The trouble with loans to family or friends
A friend or relative asks you for a loan. You want to help, of course, because you care. According to an Investors Group poll* 64 per cent of Canadians surveyed agree with you, having loaned or borrowed more than $500 to or from family or friends. But your loan could prompt a payback you don’t expect, like stressing and straining your relationship with the borrower to the breaking point and beyond, and it could cost you a lot of money if the loan is not repaid.
Of those polled, 26 per cent reported that family/friend loans were not fully repaid. 31 per cent of the money lenders felt pressured to make the loan, and the 54 per cent of those who experienced the greatest feeling of pressure did not get repaid at all.
The majority of loans between friends or family were for moderate amounts, with 67 per cent borrowing between $500 and $5,000, 14 per cent borrowing between $5,000 and $10,000, and 15 per cent borrowing more than $10,000.
For both lenders and borrowers, top loan purposes were financial emergencies (25 per cent), big-ticket purchases (15 per cent), education (13 per cent) and a home down payment (11 per cent). Lesser priorities were house repairs (7 per cent), starting a business or taking a vacation (both at 5 per cent) or another big event (3 per cent).
One of the biggest mistakes that lenders to family or friends make is providing the loan without a written agreement. 83 per cent of survey respondents said they made that mistake, and it’s easy to see why because a demand for formal documentation can be viewed by either party as a sign of mistrust. But that shouldn’t be the case. Asking for specific loan conditions or a pay-back plan in a written agreement will actually help you avoid trouble by reducing the potential for disagreements and relationship rifts.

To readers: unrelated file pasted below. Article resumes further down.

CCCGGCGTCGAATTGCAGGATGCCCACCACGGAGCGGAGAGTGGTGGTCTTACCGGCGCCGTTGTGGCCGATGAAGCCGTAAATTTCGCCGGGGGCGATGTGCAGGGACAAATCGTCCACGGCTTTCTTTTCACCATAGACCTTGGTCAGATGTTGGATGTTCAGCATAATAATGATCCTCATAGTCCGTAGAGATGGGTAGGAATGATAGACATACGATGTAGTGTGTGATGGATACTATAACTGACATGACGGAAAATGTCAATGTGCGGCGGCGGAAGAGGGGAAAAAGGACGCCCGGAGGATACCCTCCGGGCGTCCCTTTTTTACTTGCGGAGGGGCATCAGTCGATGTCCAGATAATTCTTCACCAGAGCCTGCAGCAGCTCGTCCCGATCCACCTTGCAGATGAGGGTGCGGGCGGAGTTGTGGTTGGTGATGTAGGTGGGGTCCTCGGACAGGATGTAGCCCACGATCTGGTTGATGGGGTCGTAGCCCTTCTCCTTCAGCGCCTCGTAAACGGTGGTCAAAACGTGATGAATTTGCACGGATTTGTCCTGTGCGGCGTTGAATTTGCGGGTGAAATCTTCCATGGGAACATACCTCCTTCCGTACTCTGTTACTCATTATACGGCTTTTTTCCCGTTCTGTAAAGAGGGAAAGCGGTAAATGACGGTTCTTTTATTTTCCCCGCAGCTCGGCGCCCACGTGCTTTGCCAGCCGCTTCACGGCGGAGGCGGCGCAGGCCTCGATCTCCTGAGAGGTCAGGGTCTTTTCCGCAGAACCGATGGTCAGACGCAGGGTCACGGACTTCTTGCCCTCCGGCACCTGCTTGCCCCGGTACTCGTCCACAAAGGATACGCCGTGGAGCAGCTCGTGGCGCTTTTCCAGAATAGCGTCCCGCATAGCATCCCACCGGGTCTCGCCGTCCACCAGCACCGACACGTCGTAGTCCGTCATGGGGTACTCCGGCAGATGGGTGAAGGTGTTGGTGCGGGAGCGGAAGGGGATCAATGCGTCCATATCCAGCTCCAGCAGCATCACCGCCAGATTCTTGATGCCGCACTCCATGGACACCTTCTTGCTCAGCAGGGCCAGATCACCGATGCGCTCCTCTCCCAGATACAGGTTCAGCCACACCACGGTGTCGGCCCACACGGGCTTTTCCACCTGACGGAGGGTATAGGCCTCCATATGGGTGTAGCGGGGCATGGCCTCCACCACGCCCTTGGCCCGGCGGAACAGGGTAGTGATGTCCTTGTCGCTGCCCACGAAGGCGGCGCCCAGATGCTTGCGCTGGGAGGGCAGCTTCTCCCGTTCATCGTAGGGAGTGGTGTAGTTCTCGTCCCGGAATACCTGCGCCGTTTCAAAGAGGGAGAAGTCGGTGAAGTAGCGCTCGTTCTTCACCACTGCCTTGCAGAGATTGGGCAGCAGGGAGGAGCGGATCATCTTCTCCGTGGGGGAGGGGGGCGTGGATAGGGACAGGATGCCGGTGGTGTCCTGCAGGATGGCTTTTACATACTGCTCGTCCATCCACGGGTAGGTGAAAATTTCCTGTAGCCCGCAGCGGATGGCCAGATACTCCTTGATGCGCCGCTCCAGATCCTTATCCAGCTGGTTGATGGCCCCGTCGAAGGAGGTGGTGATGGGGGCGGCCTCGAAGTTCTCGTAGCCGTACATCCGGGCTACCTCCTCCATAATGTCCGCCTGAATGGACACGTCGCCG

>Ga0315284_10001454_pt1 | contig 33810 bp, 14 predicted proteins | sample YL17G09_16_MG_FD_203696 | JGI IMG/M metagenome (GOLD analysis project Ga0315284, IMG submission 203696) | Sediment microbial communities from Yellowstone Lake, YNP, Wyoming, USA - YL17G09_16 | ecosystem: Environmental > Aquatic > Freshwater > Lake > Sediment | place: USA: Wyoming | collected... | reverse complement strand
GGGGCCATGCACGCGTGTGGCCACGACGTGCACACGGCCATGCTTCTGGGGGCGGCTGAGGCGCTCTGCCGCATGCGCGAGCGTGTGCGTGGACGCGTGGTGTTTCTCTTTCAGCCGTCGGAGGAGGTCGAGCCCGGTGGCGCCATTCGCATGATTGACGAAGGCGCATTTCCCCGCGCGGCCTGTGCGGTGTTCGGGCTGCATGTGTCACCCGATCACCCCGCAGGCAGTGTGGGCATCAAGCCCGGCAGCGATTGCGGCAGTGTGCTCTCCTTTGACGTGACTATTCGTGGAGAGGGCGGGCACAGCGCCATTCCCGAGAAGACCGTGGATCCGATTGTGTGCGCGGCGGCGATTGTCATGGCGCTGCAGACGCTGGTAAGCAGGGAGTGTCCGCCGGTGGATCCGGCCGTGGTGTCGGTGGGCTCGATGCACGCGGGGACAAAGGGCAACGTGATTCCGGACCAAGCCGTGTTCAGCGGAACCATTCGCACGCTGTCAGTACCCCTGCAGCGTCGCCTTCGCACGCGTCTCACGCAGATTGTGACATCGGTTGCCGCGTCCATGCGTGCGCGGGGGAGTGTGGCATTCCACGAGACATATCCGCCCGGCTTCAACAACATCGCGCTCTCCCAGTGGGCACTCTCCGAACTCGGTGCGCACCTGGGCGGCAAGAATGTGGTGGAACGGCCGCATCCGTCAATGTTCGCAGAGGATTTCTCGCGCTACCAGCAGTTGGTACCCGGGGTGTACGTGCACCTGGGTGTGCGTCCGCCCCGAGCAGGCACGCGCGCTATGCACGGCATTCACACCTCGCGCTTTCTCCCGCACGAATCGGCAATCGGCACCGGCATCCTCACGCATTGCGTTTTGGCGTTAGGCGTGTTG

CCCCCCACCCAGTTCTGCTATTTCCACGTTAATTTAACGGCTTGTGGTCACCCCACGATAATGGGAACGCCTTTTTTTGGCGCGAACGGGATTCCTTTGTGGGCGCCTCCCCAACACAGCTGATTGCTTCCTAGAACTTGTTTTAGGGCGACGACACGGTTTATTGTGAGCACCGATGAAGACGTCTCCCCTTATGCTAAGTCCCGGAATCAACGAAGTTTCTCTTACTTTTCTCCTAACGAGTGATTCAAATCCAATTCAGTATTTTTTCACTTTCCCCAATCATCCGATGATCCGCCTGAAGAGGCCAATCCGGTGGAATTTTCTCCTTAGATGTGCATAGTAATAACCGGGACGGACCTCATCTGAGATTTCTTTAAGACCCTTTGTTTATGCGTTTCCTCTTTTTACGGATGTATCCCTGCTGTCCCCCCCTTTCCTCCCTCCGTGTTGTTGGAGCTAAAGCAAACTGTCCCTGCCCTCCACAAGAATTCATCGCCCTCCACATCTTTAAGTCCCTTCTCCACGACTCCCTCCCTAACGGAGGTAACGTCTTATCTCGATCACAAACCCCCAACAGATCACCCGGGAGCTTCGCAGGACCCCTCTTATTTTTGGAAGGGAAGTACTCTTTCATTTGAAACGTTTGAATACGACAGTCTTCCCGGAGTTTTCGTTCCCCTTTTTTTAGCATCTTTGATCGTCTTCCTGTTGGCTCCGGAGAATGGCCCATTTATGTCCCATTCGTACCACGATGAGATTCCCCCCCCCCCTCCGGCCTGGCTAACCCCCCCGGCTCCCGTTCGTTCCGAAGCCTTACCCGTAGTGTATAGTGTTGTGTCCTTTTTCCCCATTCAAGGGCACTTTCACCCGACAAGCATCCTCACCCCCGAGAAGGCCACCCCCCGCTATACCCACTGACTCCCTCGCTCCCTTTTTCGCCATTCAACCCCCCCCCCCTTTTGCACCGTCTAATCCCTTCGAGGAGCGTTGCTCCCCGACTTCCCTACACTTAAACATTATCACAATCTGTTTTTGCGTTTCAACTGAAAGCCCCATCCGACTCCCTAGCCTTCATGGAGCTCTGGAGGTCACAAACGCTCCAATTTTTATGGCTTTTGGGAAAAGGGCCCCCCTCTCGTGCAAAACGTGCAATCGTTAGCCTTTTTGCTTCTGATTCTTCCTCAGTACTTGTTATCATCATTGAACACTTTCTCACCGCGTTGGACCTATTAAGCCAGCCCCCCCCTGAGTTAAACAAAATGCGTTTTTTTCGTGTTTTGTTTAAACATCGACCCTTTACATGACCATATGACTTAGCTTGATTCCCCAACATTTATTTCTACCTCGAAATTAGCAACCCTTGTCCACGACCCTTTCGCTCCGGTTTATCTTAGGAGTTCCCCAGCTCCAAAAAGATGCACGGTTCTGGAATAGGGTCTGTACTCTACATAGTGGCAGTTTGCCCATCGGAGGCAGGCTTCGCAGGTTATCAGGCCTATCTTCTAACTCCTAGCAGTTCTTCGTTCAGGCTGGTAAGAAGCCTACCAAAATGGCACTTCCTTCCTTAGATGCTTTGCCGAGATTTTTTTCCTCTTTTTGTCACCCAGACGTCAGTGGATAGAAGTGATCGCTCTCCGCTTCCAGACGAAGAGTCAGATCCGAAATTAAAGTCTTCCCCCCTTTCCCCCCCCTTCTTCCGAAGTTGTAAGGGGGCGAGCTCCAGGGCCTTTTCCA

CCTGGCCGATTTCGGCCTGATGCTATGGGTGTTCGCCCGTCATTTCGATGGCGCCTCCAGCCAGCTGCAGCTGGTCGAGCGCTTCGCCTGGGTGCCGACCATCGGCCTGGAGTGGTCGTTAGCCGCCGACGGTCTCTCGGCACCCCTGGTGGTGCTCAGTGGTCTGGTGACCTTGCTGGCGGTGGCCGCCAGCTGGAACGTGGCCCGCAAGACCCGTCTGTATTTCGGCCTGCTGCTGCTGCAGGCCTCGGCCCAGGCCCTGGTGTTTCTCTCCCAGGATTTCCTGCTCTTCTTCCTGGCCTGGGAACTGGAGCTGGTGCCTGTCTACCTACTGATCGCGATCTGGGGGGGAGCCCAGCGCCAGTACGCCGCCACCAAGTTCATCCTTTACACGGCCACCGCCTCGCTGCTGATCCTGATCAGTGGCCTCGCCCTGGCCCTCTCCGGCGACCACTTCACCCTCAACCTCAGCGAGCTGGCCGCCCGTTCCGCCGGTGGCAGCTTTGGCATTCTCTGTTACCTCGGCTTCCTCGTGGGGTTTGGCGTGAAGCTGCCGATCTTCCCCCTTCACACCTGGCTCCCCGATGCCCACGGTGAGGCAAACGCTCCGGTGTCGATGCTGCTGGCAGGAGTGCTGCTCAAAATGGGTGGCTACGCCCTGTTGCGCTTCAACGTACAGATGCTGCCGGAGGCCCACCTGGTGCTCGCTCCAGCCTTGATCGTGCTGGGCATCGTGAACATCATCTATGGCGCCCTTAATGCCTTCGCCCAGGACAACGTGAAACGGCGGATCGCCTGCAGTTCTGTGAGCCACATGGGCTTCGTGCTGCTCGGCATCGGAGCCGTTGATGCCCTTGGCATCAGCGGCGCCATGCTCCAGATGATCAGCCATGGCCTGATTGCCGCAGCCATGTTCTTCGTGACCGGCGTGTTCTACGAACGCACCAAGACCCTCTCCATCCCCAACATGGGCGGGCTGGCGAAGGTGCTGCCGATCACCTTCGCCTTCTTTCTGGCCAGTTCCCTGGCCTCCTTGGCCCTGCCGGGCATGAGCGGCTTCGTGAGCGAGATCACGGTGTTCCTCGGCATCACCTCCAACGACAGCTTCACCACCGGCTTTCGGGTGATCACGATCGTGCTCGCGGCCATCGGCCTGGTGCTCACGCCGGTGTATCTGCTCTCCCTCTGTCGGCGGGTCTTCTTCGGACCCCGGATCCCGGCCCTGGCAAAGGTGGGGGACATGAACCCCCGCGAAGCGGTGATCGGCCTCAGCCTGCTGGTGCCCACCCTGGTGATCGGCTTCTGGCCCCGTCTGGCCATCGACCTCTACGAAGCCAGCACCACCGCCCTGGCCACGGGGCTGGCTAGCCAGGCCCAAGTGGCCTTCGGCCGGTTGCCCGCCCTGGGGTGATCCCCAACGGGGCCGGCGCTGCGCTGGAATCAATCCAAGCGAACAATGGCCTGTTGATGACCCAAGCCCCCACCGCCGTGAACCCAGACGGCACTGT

If you can’t bring yourself to ask for a written agreement, you should probably look for some help.
Your professional advisor can act as your mediator in a way that will not strain your relationship and a lawyer may be required to draft the written agreement. Your advisor can also show you how that loan could affect your overall financial objectives.
*A total of 2,002 surveys were completed with Canadian adults between September 18th and September 24th 2008, using the Harris/Decima eVox online panel. The data is weighted in tabulation to replicate actual population distribution by age and sex within each region according to the 2006 Census data.
This column, written and published by Investors Group Financial Services Inc. (in Québec – a Financial Services Firm), and Investors Group Securities Inc. (in Québec, a firm in Financial Planning) presents general information only and is not a solicitation to buy or sell any investments. Contact your own advisor for specific advice about your circumstances. For more information on this topic please contact your Investors Group Consultant.
Contact David Brown at 250-315-0241 or at email@example.com to book your appointment.